Conventional Or Climate Controlled: Which Is Better For Storage?

When it comes to storing your items, finding the right unit is imperative. Just because you might not need certain pieces of furniture, artwork, clothing, or miscellaneous collections at that moment in time, it doesn't mean you don't want to keep them safe and protected from the elements. Conventional and climate-controlled storage units both offer a number of benefits and choosing between the two can be confusing, if not downright difficult, per LifeStorage. So how do you know which is best for your belongings?

The good news is that there is an answer. Storage units should make your life easier, so deciding between climate controlled or conventional will most likely be the biggest puzzle piece to solve, but then you're free to unload and declutter your home. Of course, other factors like price, size, and security will come into play, but you can most likely determine what you need while packing everything that needs to be stored, then find a place that's convenient and meets your budget. After all, you'll just have to figure out if you need a controlled climate in the space. Below you can find out which one is right for you.

Conventional vs. climate-controlled storage

Conventional storage differs from climate-controlled units because it doesn't offer temperature regulation. These rooms will fluctuate with the weather and can get hot or cold depending on what's happening outside. Climate-controlled spaces allow you to adjust the degrees inside, providing air conditioning, humidity options, and heating to keep sensitive items safe from everyday temperatures. Many homeowners or renters use their storage units to keep bigger items or articles they don't use regularly, but if these include artwork, leather, electronics, or anything made with paper, a standard room could be detrimental to these materials, per Shield Storage.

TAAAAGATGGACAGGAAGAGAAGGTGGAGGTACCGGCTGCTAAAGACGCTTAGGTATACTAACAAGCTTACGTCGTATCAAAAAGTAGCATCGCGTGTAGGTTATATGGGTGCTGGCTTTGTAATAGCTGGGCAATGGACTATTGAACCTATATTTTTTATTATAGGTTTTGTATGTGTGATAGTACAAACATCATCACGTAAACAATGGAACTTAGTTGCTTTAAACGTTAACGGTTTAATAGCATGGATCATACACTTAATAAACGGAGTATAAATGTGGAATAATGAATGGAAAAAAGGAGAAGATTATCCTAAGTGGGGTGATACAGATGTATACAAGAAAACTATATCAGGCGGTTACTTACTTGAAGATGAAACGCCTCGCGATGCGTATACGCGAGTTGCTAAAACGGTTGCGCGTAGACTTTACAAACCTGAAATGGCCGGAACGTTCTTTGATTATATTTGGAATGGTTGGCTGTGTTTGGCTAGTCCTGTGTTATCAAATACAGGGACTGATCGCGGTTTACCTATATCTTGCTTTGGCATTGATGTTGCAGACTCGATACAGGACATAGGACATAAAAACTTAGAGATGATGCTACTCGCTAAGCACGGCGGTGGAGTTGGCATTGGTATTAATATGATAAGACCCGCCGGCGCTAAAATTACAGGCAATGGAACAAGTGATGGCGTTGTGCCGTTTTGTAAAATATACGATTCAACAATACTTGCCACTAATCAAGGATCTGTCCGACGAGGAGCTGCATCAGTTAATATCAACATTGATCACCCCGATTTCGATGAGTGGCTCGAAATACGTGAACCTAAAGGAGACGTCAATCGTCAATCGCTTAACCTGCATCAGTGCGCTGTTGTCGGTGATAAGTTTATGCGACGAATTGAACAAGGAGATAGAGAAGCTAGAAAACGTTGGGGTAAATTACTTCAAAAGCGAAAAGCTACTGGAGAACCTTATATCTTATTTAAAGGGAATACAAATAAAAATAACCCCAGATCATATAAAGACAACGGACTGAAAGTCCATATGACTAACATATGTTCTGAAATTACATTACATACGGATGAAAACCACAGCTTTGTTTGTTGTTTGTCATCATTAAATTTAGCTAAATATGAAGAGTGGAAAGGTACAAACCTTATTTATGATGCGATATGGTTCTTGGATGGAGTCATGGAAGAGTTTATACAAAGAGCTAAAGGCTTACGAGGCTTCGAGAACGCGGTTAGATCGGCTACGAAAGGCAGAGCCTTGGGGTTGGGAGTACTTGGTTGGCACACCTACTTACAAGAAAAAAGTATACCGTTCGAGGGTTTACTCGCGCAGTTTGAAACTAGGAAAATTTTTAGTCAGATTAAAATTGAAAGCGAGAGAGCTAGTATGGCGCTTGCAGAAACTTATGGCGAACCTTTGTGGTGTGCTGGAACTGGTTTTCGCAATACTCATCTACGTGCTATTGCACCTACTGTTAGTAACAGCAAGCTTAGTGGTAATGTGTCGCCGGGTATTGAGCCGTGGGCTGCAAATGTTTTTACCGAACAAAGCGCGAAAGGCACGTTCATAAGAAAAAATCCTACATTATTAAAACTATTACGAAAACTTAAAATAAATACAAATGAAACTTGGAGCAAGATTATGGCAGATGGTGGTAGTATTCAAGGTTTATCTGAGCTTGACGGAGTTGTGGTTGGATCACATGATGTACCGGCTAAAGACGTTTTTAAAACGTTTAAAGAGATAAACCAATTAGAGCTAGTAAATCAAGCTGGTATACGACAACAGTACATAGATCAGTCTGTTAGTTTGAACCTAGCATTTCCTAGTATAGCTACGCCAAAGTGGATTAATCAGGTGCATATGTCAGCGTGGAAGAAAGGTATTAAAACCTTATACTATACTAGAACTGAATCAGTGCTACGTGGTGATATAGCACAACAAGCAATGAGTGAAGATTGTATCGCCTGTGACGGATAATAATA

If you're not sure whether some pieces need air conditioning or heating to protect them from ruin, it's best to check any labels or instructions before placing them in a conventional unit. Many items will explicitly say to store in a cool/dry/room temperature/or otherwise noted place, in which case a climate-controlled room is the way to go. Expensive items can become easily damaged in extreme heat or cold, which is why you want to be careful before renting anywhere you can't keep track of the inside degrees or humidity.

Climate-controlled units serve a broader range of items

The list of items you should keep in a climate-controlled unit is extensive, making this storage option a good one for almost any need. Occasionally, people only need storage space for outdoor furniture or excess kitchen supplies like dishes, pots, pans, or cups, all of which would be fine in a conventional unit. But, according to US News & World Report, everything from heirlooms to fabrics would do best in a place where you can adjust the temperature and humidity, making climate-controlled spots the preferable selection for your goods.

Rather than risking anything important, price shop to find the best deals on climate-controlled units. While conventional storage can be cheaper, some of your items are most likely priceless or irreplaceable, so why risk it? One of the easiest ways to save money is to opt for a smaller unit, so pack everything up in a way that saves space and can stack nicely without damaging anything on top or below, then map out how much space you need before renting. This will help you avoid purchasing a unit that is too big and costs more than you want.